Sentence Examples with the word baneful

Moreover, a feeling of revulsion against the Jesuits was sweeping over western Europe: they were accused of being the incarnation of the most baneful principles, political, intellectual, moral; and though Clement (1758-1769) protected them against the pressure of the Bourbon courts, his successor Clement XIV.

The great defect of both these processes, that they could not remove the baneful phosphorus with which all the ores of iron are associated, was remedied in 1878 by S.

Such were some of the methods that Torquemada introduced into the Spanish Inquisition, which was to have so baneful an effect upon the whole country.

View more

It tended to destroy the power of self-command, and exposed the master to the baneful influences of flattery.

His reactionary and retarding ideas as a special creationist and his advocacy of the cataclysmic theory of change exerted a baneful influence until overthrown by the uniformitarianism of James Hutton (1726-1797) and Charles Lyell (1797-1875) and the evolutionism of Darwin.

He was perhaps wanting in firmness of character, and the undue influence exercised over him by unscrupulous ministers, or by the seductions of fairer but no less ambitious votaries of statecraft, led him to make concessions which tarnished the glory of his reign, and were followed by baneful results for the welfare of his empire.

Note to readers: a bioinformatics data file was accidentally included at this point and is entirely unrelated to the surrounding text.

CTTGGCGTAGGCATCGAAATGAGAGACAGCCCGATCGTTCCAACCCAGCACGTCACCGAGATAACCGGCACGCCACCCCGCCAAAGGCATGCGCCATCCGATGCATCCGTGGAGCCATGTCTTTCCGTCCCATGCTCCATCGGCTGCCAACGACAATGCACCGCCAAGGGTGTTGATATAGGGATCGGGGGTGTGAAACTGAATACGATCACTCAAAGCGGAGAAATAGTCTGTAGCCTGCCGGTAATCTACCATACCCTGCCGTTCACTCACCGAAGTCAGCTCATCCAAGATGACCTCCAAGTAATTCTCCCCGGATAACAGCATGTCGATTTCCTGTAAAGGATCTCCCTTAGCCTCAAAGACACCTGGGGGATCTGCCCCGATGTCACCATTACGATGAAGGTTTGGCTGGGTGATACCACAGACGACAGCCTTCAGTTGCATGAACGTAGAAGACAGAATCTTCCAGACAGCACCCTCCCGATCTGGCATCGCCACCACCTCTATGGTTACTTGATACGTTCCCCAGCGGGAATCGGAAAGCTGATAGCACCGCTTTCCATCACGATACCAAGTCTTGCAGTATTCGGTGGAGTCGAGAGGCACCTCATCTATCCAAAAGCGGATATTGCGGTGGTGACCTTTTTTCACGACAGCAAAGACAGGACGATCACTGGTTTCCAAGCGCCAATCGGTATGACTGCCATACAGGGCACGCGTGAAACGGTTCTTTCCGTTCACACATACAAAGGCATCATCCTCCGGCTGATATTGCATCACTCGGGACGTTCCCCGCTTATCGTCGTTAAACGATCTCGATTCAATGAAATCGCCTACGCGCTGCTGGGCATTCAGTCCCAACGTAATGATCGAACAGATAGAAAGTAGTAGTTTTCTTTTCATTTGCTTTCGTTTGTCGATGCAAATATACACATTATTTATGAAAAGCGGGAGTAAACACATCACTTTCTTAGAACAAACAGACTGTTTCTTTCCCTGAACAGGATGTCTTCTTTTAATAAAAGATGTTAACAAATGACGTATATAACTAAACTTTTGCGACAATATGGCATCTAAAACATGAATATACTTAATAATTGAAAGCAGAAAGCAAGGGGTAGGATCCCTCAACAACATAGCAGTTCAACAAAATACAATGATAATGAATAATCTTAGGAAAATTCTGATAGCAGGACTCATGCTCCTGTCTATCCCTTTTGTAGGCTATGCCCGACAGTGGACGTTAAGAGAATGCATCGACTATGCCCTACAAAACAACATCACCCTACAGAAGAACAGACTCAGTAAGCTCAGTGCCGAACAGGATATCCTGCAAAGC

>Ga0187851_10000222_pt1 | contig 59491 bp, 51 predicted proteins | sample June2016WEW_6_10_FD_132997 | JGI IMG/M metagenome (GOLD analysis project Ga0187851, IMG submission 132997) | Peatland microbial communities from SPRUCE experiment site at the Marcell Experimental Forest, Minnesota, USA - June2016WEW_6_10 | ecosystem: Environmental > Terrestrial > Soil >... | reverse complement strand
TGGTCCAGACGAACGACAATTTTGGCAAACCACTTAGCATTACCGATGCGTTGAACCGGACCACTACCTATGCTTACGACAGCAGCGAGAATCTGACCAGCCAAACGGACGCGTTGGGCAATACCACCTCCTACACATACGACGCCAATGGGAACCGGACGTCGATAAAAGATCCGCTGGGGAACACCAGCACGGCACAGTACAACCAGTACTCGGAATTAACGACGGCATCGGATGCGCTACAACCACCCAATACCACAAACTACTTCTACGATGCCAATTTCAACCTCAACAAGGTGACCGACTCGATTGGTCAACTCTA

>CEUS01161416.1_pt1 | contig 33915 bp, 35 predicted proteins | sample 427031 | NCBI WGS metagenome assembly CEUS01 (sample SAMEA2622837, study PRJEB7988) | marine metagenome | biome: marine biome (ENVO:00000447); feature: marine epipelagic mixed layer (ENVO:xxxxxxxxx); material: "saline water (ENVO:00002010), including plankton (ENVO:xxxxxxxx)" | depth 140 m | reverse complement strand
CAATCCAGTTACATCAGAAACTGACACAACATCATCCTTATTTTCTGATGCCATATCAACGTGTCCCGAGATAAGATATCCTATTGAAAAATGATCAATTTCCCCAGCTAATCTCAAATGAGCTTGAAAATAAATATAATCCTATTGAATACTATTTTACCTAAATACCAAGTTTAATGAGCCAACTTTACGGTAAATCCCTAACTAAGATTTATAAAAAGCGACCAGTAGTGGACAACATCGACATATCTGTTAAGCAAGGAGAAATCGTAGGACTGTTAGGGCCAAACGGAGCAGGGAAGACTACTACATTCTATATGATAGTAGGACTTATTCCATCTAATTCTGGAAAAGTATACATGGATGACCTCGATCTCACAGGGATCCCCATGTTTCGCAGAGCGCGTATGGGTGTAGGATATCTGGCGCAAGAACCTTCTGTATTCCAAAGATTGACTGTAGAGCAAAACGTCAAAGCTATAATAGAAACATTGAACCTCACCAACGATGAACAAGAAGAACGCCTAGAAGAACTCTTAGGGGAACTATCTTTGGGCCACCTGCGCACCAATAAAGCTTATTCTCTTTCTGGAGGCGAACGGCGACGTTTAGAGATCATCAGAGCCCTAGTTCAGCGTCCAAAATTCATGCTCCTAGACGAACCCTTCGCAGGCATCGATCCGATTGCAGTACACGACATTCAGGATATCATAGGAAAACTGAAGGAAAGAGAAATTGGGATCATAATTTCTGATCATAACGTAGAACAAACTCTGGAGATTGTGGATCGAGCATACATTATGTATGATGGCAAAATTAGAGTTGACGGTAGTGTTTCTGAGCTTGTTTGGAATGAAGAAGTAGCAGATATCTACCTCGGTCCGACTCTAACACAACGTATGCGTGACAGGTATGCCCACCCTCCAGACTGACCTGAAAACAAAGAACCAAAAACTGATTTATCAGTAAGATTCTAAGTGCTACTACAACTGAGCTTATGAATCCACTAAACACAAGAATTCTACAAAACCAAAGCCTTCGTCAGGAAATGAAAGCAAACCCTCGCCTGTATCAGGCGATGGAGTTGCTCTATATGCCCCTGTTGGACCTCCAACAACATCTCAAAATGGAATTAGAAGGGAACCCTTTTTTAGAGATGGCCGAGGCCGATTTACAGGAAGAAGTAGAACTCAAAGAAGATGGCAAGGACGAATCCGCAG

According to Ephraim's biographer, his main motive for providing these hymns set to music was his desire to counteract the baneful effects produced by the heretical hymns of Bardaisan and his son Harmonius, which had enjoyed popularity and been sung among the Edessenes for a century and a half.

Separated in early years from her parents and sister, her one great friendship had proved only baneful and ensnaring.

From the authentic report of his cup-bearer Nehemiah we see that he was a kind, good-natured, but rather weak monarch, and he was undoubtedly much under the baneful influence of his mother Amestris (for whose mischievous character cf.

The introduction of Christianity was hampered by the baneful influence of a secret society called the Kakian Union, to which pagans, Mahommedans and Christians indiscriminately attached themselves; and it has several times cost the Dutch authorities considerable efforts to frustrate their machinations (see Tijdschrift van Ned.